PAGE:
- Data portability and open/non-proprietary web standards and protocols: Since this is an area I’ve been involved in and am passionate about, I have some specific thoughts on this. For one thing, the technologies that I obsess over have data portability at their center: OpenID for identification and “hanging” data, microformats for marking it up, and OAuth for provisioning controlled access to said data… The development, adoption and implementation of this breed of technologies is paramount to demonstrating both the potential and need for a re-orientation of the way web services are built and deployed today. Without the deployment of these technologies and their cousins, we risk web-wide lock-in to vender-specific solutions like Facebook’s FBML or Google’s OpenSocial, greatly inhibiting the potential for market growth and innovation. And it’s not so much that these technologies are necessarily bad in and of themselves, but that they represent a grave shift away from the slower but less commercially-driven development of open and public-domained web standards. Consider me the frog in the luke warm water recognizing that things are starting to get warm in here.
- Citizen-centric web services: The result of progress in these three topics is what I’m calling the “citizen-centric web”, where a citizen is anyone who inhabits the web, in some form or another. Citizen-centric web services, are, of course, services provided to those inhabitants. This notion is what I think is, and should, going to drive much of thinking in 2008 about how to build better citizen-centric web services, where individuals identify themselves to services, rather than recreating themselves and their so-called social-graph; where they can push and pull their data at their whim and fancy, and where such data is essentially “leased” out to various service providers on an as-needed basis, rather than on a once-and-for-all status using OAuth tokens and proxied delegation to trusted data providers; where citizens control not only who can contact them, but are able to express, in portable terms, a list of people or companies who cannot contact them or pitch ads to them, anywhere; where citizens are able to audit a comprehensive list of profile and behavior data that any company has on file about them and to be able to correct, edit or revoke that data; where “permission” has a universal, citizen-positive definition; where companies have to agree to a Creative Commons-style Terms of Access and Stewardship before being able to even look at a customer’s personal data; and that, perhaps most import to making all this happen, sound business models are developed that actually work with this new orientation, rather than in spite of it.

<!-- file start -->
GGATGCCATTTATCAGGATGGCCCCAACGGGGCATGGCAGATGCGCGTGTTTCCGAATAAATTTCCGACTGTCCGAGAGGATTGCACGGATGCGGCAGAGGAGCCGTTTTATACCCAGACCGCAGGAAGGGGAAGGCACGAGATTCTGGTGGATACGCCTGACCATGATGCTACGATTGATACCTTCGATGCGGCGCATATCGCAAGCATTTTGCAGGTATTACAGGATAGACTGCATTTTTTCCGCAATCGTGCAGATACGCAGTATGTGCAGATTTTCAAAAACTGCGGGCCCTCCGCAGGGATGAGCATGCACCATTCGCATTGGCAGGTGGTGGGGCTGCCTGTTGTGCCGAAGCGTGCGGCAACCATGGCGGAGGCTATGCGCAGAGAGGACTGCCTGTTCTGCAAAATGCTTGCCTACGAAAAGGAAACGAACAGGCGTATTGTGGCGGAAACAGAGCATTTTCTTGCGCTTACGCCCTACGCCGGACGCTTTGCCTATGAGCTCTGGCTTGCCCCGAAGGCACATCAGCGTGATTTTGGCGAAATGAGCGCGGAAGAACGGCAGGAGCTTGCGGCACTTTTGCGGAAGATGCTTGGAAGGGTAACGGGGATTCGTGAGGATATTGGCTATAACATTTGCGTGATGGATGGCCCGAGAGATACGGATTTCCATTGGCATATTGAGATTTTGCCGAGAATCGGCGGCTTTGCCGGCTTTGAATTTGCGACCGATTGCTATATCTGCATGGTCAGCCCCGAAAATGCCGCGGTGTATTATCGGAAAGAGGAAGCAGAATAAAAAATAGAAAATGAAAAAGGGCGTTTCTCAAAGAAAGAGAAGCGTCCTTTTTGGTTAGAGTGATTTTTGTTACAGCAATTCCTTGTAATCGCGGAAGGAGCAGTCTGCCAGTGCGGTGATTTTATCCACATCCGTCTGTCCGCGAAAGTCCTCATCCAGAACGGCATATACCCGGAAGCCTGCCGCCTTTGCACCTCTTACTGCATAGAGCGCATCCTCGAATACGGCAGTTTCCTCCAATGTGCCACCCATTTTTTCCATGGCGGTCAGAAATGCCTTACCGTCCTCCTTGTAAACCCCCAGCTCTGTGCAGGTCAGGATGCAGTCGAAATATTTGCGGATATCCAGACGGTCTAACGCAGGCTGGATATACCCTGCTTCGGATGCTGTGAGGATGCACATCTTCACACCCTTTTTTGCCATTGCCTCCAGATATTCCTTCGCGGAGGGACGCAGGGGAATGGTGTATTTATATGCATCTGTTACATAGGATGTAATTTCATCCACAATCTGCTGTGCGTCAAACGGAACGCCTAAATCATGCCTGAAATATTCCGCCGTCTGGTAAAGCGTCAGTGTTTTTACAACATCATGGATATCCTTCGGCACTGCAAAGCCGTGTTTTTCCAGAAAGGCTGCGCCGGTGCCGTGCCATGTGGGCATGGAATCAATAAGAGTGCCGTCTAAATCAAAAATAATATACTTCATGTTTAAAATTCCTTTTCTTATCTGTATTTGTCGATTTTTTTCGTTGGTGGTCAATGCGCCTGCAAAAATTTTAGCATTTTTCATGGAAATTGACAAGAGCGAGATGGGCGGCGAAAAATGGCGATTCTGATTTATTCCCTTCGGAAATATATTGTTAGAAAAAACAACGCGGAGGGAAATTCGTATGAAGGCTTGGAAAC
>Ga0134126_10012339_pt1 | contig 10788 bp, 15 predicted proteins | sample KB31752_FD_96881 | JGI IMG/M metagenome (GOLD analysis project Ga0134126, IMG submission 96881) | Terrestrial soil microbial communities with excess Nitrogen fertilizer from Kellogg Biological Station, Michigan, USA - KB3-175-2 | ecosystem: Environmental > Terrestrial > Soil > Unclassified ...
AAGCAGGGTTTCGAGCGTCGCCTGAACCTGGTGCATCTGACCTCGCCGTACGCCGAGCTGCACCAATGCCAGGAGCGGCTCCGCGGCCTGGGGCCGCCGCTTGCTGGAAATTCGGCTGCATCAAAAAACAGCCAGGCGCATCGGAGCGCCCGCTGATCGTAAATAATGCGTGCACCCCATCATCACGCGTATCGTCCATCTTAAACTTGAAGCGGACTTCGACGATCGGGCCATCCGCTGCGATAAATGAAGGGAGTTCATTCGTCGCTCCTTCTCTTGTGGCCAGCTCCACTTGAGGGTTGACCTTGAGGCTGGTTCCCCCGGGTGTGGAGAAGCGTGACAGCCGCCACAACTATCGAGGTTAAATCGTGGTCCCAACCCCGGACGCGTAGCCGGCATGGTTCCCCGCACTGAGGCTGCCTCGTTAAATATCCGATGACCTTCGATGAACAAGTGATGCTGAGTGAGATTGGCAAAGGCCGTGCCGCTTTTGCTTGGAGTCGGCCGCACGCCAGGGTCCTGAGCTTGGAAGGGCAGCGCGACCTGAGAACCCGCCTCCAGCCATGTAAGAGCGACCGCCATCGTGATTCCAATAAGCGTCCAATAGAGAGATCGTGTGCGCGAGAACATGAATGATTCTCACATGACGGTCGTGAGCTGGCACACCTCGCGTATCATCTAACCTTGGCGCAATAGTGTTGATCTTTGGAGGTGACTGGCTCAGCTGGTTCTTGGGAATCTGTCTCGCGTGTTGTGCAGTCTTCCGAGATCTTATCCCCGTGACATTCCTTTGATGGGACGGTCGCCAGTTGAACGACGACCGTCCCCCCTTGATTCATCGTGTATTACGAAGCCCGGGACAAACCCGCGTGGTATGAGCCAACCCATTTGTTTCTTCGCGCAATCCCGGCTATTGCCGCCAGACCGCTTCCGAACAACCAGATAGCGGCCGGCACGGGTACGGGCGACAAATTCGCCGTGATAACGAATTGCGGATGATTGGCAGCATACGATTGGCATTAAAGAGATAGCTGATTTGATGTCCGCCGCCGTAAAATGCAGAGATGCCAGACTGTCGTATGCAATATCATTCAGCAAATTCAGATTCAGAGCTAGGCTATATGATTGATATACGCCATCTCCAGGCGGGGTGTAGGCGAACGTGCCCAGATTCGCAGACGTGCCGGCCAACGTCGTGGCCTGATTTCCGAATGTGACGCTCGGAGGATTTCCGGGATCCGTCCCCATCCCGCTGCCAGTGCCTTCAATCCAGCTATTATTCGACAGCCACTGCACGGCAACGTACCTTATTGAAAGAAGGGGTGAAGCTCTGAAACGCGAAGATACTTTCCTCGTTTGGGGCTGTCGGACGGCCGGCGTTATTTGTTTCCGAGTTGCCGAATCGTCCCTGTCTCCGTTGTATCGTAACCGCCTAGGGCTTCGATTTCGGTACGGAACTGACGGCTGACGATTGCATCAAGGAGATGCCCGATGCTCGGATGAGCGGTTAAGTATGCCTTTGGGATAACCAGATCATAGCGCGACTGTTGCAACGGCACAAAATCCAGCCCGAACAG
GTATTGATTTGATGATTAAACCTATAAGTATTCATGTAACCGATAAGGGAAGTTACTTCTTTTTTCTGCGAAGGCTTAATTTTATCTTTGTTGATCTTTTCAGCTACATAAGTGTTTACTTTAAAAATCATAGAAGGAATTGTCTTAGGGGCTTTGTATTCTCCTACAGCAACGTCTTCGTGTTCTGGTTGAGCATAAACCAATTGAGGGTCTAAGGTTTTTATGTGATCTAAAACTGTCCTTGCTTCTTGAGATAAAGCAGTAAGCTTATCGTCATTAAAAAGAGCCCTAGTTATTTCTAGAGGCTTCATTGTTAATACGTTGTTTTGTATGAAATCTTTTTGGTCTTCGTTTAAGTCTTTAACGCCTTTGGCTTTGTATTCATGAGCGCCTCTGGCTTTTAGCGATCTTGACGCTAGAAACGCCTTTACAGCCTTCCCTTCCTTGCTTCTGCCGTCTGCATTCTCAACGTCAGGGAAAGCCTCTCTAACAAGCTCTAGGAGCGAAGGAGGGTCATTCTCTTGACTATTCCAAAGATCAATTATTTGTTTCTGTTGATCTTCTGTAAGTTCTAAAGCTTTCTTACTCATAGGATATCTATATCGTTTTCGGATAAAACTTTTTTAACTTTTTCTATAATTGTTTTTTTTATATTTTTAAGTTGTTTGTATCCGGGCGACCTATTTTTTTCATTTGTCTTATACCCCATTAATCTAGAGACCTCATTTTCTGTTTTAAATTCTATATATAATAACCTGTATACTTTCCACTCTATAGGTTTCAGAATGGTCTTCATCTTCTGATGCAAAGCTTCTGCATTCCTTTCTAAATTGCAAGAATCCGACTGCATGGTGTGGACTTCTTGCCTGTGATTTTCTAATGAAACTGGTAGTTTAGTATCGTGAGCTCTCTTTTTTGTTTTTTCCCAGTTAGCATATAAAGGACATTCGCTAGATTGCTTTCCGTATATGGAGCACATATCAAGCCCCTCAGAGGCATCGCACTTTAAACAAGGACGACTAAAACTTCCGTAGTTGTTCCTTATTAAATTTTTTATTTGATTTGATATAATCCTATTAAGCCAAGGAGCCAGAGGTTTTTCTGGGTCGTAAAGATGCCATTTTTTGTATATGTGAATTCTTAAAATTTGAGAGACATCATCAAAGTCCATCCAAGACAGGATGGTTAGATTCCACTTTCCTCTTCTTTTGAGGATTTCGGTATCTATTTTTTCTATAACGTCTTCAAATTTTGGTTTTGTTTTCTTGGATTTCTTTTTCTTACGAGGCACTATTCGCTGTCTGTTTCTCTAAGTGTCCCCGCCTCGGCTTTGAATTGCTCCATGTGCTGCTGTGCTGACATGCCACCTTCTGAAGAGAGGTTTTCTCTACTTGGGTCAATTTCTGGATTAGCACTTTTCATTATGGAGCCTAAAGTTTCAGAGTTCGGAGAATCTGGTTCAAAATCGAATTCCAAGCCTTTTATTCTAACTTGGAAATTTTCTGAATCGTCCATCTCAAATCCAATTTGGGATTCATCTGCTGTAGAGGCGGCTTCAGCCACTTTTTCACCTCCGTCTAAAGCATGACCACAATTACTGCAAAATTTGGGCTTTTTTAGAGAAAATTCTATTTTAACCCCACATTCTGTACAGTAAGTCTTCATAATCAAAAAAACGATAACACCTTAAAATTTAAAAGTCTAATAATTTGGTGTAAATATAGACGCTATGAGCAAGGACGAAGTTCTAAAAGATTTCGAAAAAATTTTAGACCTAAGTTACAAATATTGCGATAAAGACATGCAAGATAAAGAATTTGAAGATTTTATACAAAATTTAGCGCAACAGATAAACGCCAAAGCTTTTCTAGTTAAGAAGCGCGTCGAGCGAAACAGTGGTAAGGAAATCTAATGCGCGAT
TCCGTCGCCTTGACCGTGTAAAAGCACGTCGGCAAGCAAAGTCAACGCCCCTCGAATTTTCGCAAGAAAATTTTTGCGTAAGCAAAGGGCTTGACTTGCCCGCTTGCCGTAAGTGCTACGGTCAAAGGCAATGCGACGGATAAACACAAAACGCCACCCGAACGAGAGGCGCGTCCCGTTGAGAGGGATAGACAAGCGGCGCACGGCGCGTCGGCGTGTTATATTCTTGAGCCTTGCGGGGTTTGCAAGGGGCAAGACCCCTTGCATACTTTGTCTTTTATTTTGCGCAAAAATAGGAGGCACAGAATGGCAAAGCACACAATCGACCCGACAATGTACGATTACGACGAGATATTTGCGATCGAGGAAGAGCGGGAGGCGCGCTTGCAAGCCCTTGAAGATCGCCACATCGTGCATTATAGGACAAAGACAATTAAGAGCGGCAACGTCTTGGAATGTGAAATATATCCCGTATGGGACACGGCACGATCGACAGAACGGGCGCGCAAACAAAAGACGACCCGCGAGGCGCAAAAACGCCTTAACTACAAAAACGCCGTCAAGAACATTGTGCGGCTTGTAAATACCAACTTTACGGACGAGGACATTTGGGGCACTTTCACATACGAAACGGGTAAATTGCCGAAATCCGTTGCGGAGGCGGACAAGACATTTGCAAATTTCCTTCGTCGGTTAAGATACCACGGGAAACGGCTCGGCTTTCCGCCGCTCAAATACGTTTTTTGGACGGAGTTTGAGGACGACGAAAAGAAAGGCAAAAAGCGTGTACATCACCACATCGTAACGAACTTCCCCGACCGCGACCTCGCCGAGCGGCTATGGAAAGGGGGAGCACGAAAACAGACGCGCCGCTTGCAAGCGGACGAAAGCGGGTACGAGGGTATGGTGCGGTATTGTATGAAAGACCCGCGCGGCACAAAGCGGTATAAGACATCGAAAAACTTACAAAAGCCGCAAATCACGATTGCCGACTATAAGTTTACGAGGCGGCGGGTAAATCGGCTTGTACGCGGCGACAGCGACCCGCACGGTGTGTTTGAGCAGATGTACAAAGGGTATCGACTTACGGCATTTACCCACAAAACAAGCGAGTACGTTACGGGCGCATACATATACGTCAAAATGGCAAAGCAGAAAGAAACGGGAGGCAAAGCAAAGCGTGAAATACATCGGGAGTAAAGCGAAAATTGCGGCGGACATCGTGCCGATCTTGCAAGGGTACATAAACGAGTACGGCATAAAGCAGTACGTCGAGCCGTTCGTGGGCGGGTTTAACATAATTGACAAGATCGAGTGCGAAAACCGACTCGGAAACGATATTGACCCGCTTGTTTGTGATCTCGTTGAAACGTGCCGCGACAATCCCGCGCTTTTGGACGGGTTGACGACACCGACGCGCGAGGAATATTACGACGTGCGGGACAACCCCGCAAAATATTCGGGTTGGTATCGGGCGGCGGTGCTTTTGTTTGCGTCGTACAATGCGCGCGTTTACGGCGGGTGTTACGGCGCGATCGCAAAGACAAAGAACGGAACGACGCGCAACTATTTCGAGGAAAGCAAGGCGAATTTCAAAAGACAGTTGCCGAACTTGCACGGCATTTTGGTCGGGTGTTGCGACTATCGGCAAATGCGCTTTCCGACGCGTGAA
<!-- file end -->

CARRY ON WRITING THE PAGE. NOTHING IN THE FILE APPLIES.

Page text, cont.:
So, in grandiose terms I suppose, these are the issues that I’m pondering as 2008 approaches and as I ready myself for the challenges and battles that lie ahead. I think we’re making considerable progress on the technology side of things, though there’s always more to do. I think we need to make more progress on the language, economic, business and framing fronts, though. But, we’re making progress, and thankfully we’re having these conversations now and developing real solutions that will result in a more citizen-centric reality in the not too distant future.
If you’re interested in discussing these topics in depth, make it to the Internet Identity Workshop next week, where these topics are going to be front and center in what should be a pretty excellent meeting of the minds on these and related topics.
14 thoughts on “Data portability and thinking ahead to 2008”
Thanks Chris, I enjoy your insight, every time.
BTW, this link is broken: https://factoryjoe.com/projectvrm.org
the link to projectvrm.org is broken, otherwise a good roundup of a lot of issues that we’ll be facing this year. It should definitely be an exciting time. That being said, here’s some actual comment.